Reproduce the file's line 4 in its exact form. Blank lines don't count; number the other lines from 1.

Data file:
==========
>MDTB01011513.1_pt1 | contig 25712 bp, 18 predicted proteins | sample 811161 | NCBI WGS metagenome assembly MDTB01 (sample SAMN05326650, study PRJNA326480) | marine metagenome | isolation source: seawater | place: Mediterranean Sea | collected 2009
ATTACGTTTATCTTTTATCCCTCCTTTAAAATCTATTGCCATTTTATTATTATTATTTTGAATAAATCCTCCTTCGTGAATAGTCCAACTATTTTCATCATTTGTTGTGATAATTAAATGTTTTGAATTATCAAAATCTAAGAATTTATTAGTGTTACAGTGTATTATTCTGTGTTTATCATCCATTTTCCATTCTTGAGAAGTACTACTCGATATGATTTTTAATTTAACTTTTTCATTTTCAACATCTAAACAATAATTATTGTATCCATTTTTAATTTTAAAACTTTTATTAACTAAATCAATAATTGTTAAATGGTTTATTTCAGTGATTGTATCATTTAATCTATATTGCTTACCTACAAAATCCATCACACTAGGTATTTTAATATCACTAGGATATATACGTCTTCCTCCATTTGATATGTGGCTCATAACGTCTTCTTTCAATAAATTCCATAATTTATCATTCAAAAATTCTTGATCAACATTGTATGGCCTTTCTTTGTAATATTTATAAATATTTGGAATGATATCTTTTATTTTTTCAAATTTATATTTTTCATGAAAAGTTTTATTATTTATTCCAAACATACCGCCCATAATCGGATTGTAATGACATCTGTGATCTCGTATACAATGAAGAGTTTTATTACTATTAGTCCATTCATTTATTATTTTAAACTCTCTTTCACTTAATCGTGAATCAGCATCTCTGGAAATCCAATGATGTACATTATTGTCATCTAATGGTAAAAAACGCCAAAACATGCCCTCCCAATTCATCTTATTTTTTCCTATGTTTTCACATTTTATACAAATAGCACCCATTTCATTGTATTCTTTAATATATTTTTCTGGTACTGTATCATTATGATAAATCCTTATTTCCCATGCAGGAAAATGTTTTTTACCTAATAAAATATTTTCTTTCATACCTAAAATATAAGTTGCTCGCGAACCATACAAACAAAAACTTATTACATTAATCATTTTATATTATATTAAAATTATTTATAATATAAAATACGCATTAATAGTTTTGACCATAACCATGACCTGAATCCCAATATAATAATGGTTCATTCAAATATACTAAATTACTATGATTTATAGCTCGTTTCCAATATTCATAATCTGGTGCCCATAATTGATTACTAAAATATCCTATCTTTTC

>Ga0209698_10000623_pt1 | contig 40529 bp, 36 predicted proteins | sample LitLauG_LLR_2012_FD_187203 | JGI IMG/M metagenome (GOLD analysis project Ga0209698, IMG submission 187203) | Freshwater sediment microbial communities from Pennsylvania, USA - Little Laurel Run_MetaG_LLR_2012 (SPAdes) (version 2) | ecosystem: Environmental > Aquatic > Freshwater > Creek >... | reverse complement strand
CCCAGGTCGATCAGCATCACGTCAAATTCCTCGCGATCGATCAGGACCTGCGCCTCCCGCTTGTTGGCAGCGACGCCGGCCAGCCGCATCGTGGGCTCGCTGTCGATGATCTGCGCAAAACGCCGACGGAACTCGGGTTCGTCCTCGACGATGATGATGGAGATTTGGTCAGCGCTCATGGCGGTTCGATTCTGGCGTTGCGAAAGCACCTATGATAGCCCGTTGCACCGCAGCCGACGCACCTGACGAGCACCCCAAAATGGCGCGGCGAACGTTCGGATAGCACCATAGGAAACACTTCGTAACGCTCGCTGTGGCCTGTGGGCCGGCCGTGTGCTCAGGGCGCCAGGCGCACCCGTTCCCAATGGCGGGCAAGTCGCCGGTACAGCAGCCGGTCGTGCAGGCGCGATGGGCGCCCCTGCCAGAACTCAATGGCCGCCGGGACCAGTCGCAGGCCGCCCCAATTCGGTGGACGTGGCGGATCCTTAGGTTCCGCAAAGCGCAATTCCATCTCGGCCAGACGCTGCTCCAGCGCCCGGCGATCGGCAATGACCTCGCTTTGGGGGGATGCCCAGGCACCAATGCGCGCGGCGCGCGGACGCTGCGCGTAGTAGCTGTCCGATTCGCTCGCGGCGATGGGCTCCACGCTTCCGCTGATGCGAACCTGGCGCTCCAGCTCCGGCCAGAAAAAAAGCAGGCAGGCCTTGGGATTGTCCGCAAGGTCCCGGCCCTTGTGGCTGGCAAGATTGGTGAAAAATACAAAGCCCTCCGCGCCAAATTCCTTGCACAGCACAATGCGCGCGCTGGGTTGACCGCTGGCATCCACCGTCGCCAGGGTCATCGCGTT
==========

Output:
CCCAGGTCGATCAGCATCACGTCAAATTCCTCGCGATCGATCAGGACCTGCGCCTCCCGCTTGTTGGCAGCGACGCCGGCCAGCCGCATCGTGGGCTCGCTGTCGATGATCTGCGCAAAACGCCGACGGAACTCGGGTTCGTCCTCGACGATGATGATGGAGATTTGGTCAGCGCTCATGGCGGTTCGATTCTGGCGTTGCGAAAGCACCTATGATAGCCCGTTGCACCGCAGCCGACGCACCTGACGAGCACCCCAAAATGGCGCGGCGAACGTTCGGATAGCACCATAGGAAACACTTCGTAACGCTCGCTGTGGCCTGTGGGCCGGCCGTGTGCTCAGGGCGCCAGGCGCACCCGTTCCCAATGGCGGGCAAGTCGCCGGTACAGCAGCCGGTCGTGCAGGCGCGATGGGCGCCCCTGCCAGAACTCAATGGCCGCCGGGACCAGTCGCAGGCCGCCCCAATTCGGTGGACGTGGCGGATCCTTAGGTTCCGCAAAGCGCAATTCCATCTCGGCCAGACGCTGCTCCAGCGCCCGGCGATCGGCAATGACCTCGCTTTGGGGGGATGCCCAGGCACCAATGCGCGCGGCGCGCGGACGCTGCGCGTAGTAGCTGTCCGATTCGCTCGCGGCGATGGGCTCCACGCTTCCGCTGATGCGAACCTGGCGCTCCAGCTCCGGCCAGAAAAAAAGCAGGCAGGCCTTGGGATTGTCCGCAAGGTCCCGGCCCTTGTGGCTGGCAAGATTGGTGAAAAATACAAAGCCCTCCGCGCCAAATTCCTTGCACAGCACAATGCGCGCGCTGGGTTGACCGCTGGCATCCACCGTCGCCAGGGTCATCGCGTT